As the Rodent Industry Grows, So Do the Standards

December 3, 2013

“You are what you eat.”

An over-used phrase, perhaps, but one that rings true to Vin Russo, professional snake breeder and author. Like many who have been in the reptile business for a while, Russo started breeding rats and mice to feed his own collection of snakes.

“In the beginning I used trial and error to cover the trilogy of rodent production: breed, feed and clean,” he said. There really was no set of standards.”

Over the past 25 years, the feeder rodent industry has grown substantially, moving from basements and garages to full scale production and distribution facilities that produce millions of “pinkies, fuzzies, hoppers and pups” for the pet industry. Many reptile breeders produce rodents to feed their inventory while others send animals to retailers, zoos and wildlife rehabilitation facilities.

“The importance to the reptile industry of a steady supply of quality rodents of the right size at the right time cannot be over-emphasized,” Eugene Bessette, a ball python breeder in north Florida, said.

Maintaining that steady supply of rats and mice doesn’t just happen. Russo’s “feed, breed and clean” requires attention to detail in the dietary needs of rodents, putting the right mix of males and females in the right enclosures, and keeping a whole lot of tubs, tubes, walls and floors clean.

At the commercial level, “your reptile colony is, in reality, a direct reflection of your rodent colony,” observes Russo.

In the Community

The feeder rodent industry may be the lifeblood for snake breeders and snake keepers, but it also serves animal collections at zoos and museums and some ravenous raptors at wildlife rehabilitation facilities.

Dino Ferri, general curator of the Virginia Zoo in Norfolk, reports an annual budget of $14,000 for rodents to feed their reptiles and birds. At the Humane Association of Wildlife Care and Education near St. Augustine, Fla., an assortment of raptors and other birds regain their health feeding on rats and mice.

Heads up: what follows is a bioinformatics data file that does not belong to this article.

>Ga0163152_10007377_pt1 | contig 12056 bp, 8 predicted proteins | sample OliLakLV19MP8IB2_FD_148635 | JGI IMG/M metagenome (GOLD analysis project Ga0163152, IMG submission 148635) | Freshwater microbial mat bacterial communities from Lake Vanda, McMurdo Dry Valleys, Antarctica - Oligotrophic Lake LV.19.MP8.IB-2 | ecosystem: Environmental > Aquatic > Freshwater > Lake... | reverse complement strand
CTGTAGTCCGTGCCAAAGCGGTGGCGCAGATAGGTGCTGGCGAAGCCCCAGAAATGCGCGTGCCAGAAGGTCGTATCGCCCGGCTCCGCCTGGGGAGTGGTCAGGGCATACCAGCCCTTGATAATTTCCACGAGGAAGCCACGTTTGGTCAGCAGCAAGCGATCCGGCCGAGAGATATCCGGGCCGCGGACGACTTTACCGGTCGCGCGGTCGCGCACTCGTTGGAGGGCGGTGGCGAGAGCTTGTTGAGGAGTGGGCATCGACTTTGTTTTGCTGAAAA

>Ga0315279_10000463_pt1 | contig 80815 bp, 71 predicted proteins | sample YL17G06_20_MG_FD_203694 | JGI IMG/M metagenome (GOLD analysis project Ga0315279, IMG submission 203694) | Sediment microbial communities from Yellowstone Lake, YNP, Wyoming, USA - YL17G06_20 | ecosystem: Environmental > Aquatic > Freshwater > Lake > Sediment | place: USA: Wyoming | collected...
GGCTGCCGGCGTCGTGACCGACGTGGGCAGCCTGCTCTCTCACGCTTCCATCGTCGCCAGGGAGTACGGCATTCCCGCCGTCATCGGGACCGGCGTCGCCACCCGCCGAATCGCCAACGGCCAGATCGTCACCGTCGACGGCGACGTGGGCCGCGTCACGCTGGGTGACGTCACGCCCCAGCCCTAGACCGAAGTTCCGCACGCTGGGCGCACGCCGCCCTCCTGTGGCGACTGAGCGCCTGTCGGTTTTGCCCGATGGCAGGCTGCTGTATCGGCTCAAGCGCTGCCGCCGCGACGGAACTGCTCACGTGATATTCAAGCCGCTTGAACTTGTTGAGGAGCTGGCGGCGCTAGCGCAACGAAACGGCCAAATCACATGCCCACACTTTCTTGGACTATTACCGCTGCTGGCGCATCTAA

“Our bald eagles will eat 15 frozen mice in a sitting,” Melanie Cain-Stage, HAWKE president, said. “We also have crows and swallow-tailed kites with a taste for pinkies.”

Realizing the critical link between quality rodents and the health of hundreds of thousands of snakes in homes across the U.S., the Pet Industry Joint Advisory Council has published a comprehensive set of Best Management Practices for the production and distribution of rats and mice. It reflect the wisdom of some of the prominent rodent producers and serve as excellent guidance for those contemplating a dive into the feeder rodent pond.

Going beyond the formulas for keeping healthy breeders in a clean setting, PIJAC’s Best Management Practices address the important matter of transmission of disease to humans.

“Although it is uncommon for humans to contract diseases such as salmonella and LCM, lymphocytic choriomeningitis, from feeder rats and mice, it is still important to take precautions at the production facility, in the retail store and in the home,” Dr. Thomas Edling, Petco’s vice president for veterinary medicine, said.

In the unusual event of an outbreak of human illness, the BMP outline steps to identify the sources and prevent further transmission.

“These Best Management Practices represent another example of the pet industry establishing its own standards. In this case, we have set the bar high,” Mike Canning, CEO of PIJAC, said.

Russo puts it succinctly: “this protocol … is of utmost importance to anyone that wants to breed reptiles successfully and properly.”

The BMP document is available for download as a pdf at the PIJAC website.

– Special from PIJAC

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